The drug trafficking movement across the Iran-Iraq
border has been active over the last period due to the security chaos that
prevailed Iraq following the change of the political system.
Basra police chief Lieutenant General Rashid Falih said earlier that at least 80 percent of the drugs were smuggled across the land border between Iraq and Iran, adding that there were parties and militias standing behind the smuggling operations.
Falih affirmed the need to amend the laws on drug control and to sentence traffickers to death.
A source working at the Shalamja crossing with Iran, who asked not to be identified, said that drugs are hidden within foodstuffs or medical supplies to be smuggled, adding that militias secure the drugs until they are officially taken to the country, Arabiya.net reported.
The source added that the plants and agricultural seedlings that are a source of drugs are smuggled into the country mixed with the rest of the agricultural seedlings, especially that the leaves and forms of some plants do not look very different from the rest of the healthy plants.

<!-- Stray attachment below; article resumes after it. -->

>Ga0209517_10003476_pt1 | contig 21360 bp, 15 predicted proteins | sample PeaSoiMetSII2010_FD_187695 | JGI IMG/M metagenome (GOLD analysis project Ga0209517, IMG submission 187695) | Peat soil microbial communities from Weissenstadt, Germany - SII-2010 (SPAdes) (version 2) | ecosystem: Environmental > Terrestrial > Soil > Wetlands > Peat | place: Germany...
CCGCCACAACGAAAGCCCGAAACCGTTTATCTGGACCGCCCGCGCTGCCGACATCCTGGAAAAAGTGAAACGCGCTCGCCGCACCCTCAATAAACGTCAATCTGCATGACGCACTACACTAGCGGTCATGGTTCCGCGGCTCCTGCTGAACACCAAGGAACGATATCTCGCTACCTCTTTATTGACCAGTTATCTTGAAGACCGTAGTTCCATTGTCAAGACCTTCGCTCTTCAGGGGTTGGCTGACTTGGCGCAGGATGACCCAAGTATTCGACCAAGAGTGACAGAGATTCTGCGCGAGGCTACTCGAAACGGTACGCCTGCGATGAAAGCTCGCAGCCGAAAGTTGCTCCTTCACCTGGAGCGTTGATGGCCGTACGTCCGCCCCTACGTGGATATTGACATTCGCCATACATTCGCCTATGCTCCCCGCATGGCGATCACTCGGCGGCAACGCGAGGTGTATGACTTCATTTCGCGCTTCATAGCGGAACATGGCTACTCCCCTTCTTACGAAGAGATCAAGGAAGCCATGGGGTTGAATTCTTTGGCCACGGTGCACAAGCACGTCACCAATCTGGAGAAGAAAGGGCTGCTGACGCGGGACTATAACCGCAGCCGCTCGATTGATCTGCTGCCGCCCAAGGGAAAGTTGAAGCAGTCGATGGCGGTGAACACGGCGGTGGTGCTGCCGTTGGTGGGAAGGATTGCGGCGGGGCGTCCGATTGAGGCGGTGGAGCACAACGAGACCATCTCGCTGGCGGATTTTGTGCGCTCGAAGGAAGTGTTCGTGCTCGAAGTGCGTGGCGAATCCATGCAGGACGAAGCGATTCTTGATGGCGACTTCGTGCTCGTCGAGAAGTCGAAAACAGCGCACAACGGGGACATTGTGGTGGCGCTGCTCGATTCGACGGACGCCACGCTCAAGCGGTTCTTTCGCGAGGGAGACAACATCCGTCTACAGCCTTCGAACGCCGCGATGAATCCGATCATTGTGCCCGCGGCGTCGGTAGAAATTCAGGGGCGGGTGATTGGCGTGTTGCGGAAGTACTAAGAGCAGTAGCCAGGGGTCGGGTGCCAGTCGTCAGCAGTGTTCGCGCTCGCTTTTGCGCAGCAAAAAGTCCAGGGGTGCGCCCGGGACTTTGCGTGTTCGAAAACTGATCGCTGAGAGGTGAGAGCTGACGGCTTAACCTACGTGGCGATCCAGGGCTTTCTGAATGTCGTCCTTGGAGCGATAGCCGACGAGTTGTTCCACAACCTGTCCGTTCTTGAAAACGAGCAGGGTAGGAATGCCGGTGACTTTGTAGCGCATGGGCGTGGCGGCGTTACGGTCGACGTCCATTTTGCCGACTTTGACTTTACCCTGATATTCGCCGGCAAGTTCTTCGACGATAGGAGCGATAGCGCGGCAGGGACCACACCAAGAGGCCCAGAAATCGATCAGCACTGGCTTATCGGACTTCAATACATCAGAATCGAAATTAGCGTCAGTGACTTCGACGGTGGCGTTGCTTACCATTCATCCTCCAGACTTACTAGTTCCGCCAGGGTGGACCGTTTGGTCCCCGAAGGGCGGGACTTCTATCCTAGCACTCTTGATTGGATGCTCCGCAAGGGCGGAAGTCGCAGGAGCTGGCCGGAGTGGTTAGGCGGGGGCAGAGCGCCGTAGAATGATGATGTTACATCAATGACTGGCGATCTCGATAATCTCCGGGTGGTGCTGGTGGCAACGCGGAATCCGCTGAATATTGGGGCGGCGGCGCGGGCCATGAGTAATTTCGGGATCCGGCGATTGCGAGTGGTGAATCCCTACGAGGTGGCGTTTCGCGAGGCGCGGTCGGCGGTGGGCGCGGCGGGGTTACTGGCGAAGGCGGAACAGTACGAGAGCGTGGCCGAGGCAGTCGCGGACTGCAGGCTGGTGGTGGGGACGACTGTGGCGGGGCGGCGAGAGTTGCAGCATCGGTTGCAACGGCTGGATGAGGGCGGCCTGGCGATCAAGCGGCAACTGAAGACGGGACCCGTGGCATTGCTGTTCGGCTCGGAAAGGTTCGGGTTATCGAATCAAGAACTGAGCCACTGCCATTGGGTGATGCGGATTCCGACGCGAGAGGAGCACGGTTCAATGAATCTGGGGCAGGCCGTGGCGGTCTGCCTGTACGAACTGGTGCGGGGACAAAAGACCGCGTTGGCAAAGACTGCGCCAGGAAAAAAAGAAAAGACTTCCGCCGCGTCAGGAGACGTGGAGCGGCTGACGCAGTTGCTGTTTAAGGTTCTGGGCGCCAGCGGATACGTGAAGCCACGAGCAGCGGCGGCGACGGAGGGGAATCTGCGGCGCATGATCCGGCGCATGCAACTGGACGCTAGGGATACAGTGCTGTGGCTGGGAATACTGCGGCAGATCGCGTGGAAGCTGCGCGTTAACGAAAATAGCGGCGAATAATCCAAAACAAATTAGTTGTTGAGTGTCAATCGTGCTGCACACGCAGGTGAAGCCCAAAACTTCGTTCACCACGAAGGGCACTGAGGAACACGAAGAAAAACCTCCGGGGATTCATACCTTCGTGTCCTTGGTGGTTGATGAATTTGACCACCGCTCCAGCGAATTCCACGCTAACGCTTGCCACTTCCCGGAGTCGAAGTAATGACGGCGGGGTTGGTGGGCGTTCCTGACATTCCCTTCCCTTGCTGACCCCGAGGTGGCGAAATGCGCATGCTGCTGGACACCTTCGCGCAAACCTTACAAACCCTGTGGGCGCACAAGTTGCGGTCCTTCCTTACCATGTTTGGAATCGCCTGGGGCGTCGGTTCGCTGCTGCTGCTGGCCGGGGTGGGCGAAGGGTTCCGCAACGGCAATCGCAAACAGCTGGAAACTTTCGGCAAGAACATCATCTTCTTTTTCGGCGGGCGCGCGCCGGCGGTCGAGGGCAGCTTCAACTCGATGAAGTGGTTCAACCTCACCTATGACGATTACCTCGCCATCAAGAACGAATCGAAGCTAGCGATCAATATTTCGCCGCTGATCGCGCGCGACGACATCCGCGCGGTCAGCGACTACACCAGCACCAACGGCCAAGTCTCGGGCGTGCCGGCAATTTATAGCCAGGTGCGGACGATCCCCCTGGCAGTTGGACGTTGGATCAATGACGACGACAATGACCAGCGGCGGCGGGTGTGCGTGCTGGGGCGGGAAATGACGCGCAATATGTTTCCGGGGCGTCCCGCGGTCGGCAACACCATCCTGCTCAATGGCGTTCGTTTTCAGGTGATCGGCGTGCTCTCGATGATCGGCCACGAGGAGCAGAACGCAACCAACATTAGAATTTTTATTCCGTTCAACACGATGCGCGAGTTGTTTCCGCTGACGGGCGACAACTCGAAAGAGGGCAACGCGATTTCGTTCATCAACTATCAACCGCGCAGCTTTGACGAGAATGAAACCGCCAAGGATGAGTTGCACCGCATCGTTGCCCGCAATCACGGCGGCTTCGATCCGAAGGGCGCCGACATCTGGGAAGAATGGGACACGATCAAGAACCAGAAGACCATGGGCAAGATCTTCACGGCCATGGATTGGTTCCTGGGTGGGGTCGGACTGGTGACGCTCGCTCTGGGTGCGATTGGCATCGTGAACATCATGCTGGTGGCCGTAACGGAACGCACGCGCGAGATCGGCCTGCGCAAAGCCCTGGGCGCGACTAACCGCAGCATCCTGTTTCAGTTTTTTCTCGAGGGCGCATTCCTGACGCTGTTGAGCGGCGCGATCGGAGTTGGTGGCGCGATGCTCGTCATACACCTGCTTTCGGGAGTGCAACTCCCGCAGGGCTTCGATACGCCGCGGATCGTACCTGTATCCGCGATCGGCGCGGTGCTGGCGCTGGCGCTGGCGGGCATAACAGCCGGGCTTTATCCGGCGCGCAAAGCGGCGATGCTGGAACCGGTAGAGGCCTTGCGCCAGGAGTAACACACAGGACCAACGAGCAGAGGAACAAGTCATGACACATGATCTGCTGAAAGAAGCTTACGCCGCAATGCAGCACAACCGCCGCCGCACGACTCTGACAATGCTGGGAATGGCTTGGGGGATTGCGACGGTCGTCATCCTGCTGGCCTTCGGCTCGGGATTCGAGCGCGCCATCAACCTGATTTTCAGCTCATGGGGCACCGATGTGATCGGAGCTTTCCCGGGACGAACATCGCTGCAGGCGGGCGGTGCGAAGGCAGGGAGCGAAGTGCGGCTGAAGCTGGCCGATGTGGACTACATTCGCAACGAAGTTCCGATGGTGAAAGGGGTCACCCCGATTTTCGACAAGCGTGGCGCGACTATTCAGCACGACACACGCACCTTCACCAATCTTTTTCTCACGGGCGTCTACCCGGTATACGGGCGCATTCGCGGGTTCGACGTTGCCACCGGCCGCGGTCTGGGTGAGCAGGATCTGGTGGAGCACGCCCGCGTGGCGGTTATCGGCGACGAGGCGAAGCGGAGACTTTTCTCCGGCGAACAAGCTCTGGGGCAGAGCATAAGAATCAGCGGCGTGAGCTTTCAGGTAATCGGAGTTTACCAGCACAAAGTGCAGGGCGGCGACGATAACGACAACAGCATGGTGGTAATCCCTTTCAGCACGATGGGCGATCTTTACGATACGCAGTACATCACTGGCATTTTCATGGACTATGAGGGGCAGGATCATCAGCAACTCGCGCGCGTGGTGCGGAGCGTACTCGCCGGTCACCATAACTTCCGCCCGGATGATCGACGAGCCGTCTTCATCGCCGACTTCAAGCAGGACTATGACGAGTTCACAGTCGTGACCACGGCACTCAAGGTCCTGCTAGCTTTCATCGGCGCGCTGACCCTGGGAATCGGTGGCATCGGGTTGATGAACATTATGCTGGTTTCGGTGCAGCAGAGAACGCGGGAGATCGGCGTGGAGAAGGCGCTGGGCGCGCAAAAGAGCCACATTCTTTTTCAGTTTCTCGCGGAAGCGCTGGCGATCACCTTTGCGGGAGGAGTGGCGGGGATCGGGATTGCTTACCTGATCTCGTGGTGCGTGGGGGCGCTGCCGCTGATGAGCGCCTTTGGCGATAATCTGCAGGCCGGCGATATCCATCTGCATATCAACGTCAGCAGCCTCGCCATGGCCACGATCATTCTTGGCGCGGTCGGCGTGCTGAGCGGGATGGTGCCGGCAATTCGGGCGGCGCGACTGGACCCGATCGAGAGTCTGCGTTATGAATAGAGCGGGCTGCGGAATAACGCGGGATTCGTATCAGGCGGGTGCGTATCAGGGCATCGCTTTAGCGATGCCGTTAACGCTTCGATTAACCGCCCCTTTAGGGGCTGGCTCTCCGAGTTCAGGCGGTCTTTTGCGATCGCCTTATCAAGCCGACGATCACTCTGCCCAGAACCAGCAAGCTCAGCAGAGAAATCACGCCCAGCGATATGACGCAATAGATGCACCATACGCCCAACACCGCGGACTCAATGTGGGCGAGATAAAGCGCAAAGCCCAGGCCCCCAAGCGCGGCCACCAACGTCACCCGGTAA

Poor oversight, administrative corruption, the dominating militias loyal to some parties, and the spread of bribes all contributed to drug trafficking.
Mahdi al-Tamimi, director of the human rights office in Basra, told Al-Arabiya that the number of convicts and detainees pending investigation over drug charges is increasing, adding that about 2,000 were convicted in Basra with their ages ranging between 18 and 25 years.
Drugs in Basra
Tamimi called on the judicial and legislative authorities to amend the anti-drug laws to give a chance to rehabilitate and monitor drug abusers, saying that making them feel safe will be more effective than imprisonment.
He stressed the need to separate ordinary prisoners from those imprisoned over drug abuse charges in order not to learn to commit other crimes.
In December, Iranian President Hassan Rouhani predicted a "deluge" of drugs, refugees and attacks on the West if US sanctions weaken Iran's ability to contain them.
"I warn those who impose sanctions that if Iran's ability to fight drugs and terrorism are affected ... you will not be safe from a deluge of drugs, asylum seekers, bombs and terrorism," Rouhani said in a speech carried live on state television.
Drug trafficking is a serious challenge for Iran as it borders Afghanistan - the world’s largest opium producer - and Pakistan, a major transit country for drugs.
In 2012, Iran accounted for two thirds of the world’s opium seizures and one fourth of the world’s heroin and morphine seizures, a UN report published in 2014 showed.